Returning your leased vehicle before the term is completed can result in a hefty termination fee. As Edmunds.com vice chairman Jeremy Anwyl explains, “Both car companies and dealers want to keep you in their product. This is really a cheap way for them to hold onto a customer, and that’s obviously very important.”
On the other hand, manufacturers sometimes offer their lease customers what is known as a “pull-ahead.” Such offers generally allow customers to get out of their current leases 90 days prior to the end of their lease term.
Pull-ahead offers also help manufacturers and dealers. As Swapalease.com executive vice president Scott Hall explains, “If they’re trying to get rid of excess vehicles, pulling in leases ahead of schedule is a good way to keep their customers and possibly get them into the models they need to move. It could also be to get certain types of vehicles to auction at a more attractive time of year.”
Pull-aheads come in two types; those that are offered by dealers, and those that are offered by automakers and their finance companies. The latter type typically doesn’t cost the consumer any extra money because the automaker funds the deal.
Dealer pull-aheads, on the other hand, can wind up costing the consumer because they’re typically offered when the lease vehicle is worth more than the value estimated in the residual value notice. Dealers tend to make these offers when used auto prices are high, and they can make more of a profit by reselling the vehicle than by executing the lease term.
Consumers are under no obligation to accept pull-ahead offers. If your current lease vehicle is worth more than the residual value, and you’re considering leasing again, it makes sense to keep it until the end of the lease term.
You might also want to consider buying your next vehicle. Most consumer rights experts agree that leasing can be far more expensive than buying.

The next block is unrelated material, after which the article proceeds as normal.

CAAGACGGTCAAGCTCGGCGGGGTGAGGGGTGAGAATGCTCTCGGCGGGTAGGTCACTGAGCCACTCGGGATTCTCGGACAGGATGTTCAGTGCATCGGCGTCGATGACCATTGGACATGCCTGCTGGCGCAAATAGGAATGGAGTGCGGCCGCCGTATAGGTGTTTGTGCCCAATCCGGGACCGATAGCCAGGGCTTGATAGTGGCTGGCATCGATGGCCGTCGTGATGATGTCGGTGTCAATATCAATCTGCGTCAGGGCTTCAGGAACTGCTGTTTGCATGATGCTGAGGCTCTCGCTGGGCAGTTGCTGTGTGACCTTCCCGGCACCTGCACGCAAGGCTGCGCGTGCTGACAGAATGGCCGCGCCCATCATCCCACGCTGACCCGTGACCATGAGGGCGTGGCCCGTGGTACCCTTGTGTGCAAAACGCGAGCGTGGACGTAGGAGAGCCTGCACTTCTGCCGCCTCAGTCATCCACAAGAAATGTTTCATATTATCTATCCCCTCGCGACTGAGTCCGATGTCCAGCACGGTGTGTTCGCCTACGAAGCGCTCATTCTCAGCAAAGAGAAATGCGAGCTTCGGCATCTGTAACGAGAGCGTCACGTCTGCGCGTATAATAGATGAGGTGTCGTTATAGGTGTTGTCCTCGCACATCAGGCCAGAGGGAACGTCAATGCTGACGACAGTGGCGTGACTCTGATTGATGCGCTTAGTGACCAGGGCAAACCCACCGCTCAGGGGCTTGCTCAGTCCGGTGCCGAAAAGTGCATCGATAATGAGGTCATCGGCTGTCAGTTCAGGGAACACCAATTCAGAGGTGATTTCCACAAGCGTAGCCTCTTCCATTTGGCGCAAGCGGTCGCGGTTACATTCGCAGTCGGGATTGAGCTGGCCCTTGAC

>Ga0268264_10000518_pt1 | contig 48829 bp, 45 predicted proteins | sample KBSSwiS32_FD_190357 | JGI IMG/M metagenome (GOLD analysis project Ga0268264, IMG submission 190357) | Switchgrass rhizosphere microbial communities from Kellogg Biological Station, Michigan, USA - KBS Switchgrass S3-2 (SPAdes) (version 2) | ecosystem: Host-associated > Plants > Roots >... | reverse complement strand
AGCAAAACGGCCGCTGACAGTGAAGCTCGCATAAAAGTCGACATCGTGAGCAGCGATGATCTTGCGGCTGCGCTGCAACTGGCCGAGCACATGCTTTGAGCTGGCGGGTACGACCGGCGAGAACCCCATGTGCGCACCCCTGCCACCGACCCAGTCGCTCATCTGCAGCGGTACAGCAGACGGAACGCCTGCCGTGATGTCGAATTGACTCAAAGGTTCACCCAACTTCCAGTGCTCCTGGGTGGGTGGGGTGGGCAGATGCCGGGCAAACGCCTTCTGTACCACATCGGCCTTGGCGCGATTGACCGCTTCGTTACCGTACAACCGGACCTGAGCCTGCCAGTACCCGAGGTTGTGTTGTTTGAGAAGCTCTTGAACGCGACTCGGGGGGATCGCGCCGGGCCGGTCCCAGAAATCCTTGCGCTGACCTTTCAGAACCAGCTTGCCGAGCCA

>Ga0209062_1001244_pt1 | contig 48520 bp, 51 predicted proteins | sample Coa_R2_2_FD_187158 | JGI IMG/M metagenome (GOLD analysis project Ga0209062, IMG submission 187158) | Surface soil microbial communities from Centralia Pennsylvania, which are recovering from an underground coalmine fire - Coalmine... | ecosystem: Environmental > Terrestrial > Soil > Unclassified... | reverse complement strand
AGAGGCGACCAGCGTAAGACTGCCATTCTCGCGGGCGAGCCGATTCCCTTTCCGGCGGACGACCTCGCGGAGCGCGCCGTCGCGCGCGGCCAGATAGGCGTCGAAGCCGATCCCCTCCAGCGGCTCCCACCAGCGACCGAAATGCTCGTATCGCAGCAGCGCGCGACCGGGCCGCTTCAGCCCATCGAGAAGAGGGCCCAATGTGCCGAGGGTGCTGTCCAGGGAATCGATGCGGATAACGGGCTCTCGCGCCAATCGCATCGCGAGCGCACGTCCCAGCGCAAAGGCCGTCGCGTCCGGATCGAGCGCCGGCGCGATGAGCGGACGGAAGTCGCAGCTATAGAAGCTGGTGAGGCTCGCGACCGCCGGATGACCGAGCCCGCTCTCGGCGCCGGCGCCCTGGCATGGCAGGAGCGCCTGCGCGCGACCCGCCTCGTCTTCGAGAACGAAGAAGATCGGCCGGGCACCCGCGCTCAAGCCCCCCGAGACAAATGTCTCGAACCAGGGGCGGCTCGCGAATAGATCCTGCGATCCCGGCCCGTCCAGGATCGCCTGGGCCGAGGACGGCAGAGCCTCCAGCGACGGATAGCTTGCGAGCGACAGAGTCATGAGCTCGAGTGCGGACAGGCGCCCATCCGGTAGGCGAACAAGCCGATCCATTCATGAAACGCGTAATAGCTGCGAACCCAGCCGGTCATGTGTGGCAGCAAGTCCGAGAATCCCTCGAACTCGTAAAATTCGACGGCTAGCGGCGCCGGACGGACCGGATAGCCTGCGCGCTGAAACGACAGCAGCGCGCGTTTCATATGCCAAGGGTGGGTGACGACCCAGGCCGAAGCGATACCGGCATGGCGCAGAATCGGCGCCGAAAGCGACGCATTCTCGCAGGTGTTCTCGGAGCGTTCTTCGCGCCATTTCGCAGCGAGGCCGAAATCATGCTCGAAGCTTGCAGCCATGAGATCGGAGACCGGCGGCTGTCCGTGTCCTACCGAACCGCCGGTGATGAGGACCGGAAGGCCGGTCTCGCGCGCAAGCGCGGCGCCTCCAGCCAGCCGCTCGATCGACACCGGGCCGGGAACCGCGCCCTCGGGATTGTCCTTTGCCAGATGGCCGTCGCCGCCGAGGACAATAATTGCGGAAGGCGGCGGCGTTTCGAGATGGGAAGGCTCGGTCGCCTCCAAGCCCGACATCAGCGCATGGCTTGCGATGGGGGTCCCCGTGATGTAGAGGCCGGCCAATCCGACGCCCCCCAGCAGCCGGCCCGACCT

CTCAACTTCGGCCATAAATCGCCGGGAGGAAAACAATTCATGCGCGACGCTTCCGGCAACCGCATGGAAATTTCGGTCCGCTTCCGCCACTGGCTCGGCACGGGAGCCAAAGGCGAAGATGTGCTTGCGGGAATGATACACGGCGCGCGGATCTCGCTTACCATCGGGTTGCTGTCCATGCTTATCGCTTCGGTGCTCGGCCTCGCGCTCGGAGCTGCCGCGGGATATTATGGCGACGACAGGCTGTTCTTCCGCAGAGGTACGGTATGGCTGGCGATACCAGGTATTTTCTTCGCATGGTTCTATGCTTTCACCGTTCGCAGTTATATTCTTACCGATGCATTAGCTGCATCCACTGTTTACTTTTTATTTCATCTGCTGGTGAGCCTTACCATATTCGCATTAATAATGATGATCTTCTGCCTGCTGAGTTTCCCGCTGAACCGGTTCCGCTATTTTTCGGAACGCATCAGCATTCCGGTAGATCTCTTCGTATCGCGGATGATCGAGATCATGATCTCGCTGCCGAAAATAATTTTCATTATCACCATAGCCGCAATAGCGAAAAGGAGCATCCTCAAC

Consumer Reports associate finance editor Anthony Giorgianni says, “People who lease think it’s a really good deal because the monthly payments are lower. In reality, they typically pay more.”
Last month, Consumer Reports Money Advisor did a hypothetical comparison between 48-month lease and 48-month financing of a $30,520 new vehicle. Assumptions included a 10 percent down payment, normal depreciation and a $500 lease acquisition fee.
Monthly lease payments were calculated to be just $348 compared to $659 loan payments Due to the significantly lower monthly payments of the lease, purchasing would cost the consumer $15,000 more over the 48-month term. However, at the end of the term, the buyer would own a vehicle valued at $15,494. Additional charges, including excess mileage charges could also tack on hundreds of additional dollars to the actual cost of the lease.
“The Car Book 2013” author Jack Gillis urges consumers to buy their vehicles when the lease term is completed. “After all,” says Gillis, “the key to finding a good used car is to know its history and you’ve been driving this car, so you know its history. Furthermore, there’s a chance that the residual value is less than the actual value of the car, which means you can get a bargain.”